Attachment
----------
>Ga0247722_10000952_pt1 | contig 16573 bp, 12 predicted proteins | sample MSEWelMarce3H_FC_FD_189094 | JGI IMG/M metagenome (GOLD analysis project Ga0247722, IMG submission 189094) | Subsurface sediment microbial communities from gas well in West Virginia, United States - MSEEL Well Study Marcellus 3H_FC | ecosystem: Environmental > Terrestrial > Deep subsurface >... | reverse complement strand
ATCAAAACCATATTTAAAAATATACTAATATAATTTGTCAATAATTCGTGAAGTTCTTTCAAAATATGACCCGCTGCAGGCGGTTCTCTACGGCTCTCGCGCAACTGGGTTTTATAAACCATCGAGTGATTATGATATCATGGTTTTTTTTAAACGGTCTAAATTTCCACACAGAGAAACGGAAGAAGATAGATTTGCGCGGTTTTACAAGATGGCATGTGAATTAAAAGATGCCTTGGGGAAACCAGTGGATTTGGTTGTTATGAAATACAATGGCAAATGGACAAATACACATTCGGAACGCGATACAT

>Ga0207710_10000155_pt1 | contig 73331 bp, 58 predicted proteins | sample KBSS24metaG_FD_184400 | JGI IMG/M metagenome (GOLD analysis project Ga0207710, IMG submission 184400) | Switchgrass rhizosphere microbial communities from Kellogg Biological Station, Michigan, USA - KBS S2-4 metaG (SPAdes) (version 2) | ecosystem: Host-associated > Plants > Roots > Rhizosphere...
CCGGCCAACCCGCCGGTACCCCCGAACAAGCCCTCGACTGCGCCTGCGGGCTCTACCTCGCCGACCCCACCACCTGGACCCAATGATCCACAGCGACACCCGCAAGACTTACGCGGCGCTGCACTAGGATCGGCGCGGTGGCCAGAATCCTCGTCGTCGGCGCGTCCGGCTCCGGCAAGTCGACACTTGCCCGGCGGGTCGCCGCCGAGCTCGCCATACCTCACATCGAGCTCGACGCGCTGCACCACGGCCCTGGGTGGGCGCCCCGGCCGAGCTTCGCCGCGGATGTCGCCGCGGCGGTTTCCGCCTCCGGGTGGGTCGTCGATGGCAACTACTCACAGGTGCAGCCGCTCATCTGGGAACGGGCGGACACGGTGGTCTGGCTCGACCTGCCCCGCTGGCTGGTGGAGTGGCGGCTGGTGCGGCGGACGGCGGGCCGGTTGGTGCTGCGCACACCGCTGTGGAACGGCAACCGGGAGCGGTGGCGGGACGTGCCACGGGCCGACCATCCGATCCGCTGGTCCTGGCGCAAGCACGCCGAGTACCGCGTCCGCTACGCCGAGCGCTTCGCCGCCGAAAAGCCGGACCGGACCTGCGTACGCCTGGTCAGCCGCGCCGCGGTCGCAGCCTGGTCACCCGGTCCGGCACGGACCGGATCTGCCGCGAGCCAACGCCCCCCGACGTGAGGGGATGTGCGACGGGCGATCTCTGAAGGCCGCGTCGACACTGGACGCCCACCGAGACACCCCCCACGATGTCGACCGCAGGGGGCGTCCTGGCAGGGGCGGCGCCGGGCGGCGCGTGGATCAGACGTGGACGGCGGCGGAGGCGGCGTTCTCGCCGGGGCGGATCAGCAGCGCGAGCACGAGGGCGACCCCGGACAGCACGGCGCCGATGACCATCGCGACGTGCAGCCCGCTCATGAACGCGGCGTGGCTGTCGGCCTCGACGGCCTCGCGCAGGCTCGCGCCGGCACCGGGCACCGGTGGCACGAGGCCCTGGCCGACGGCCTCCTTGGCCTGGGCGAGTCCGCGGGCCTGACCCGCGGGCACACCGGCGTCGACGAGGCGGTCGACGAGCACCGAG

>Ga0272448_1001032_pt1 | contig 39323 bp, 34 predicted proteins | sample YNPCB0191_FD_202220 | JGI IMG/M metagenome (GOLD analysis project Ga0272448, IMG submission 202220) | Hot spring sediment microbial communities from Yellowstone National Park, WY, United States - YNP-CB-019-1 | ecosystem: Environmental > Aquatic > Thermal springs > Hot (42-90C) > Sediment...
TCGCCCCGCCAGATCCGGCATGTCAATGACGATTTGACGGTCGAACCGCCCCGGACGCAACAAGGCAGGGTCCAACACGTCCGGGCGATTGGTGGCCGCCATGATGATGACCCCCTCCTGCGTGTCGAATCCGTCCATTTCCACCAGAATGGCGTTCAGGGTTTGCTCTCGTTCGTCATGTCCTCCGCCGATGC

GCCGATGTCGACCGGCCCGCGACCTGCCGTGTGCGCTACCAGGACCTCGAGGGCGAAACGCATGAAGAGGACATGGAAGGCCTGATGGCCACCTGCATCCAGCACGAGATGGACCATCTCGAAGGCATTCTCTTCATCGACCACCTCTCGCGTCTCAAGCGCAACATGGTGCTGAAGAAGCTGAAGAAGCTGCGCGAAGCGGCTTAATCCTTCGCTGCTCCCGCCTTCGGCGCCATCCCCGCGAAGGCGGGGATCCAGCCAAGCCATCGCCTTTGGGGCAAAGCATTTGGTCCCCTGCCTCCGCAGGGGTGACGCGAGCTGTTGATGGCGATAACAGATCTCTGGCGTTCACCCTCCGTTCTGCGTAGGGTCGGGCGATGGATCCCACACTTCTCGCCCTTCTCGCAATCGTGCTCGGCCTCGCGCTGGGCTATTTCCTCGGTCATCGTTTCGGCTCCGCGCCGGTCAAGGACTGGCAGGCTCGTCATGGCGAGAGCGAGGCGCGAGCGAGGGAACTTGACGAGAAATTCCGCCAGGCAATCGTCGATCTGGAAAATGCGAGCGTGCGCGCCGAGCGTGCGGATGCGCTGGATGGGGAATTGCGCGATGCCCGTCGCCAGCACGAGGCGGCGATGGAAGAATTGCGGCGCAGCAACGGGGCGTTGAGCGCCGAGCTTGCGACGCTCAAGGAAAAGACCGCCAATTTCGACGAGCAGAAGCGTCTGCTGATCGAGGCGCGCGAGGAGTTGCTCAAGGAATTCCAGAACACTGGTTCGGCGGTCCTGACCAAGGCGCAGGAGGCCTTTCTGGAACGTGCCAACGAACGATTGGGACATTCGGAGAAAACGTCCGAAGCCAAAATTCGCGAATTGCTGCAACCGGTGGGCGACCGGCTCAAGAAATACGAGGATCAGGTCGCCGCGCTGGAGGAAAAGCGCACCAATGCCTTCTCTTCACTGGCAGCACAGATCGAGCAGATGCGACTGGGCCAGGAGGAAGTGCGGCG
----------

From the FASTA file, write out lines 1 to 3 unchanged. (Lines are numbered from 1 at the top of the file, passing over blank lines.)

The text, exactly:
>Ga0247722_10000952_pt1 | contig 16573 bp, 12 predicted proteins | sample MSEWelMarce3H_FC_FD_189094 | JGI IMG/M metagenome (GOLD analysis project Ga0247722, IMG submission 189094) | Subsurface sediment microbial communities from gas well in West Virginia, United States - MSEEL Well Study Marcellus 3H_FC | ecosystem: Environmental > Terrestrial > Deep subsurface >... | reverse complement strand
ATCAAAACCATATTTAAAAATATACTAATATAATTTGTCAATAATTCGTGAAGTTCTTTCAAAATATGACCCGCTGCAGGCGGTTCTCTACGGCTCTCGCGCAACTGGGTTTTATAAACCATCGAGTGATTATGATATCATGGTTTTTTTTAAACGGTCTAAATTTCCACACAGAGAAACGGAAGAAGATAGATTTGCGCGGTTTTACAAGATGGCATGTGAATTAAAAGATGCCTTGGGGAAACCAGTGGATTTGGTTGTTATGAAATACAATGGCAAATGGACAAATACACATTCGGAACGCGATACAT

>Ga0207710_10000155_pt1 | contig 73331 bp, 58 predicted proteins | sample KBSS24metaG_FD_184400 | JGI IMG/M metagenome (GOLD analysis project Ga0207710, IMG submission 184400) | Switchgrass rhizosphere microbial communities from Kellogg Biological Station, Michigan, USA - KBS S2-4 metaG (SPAdes) (version 2) | ecosystem: Host-associated > Plants > Roots > Rhizosphere...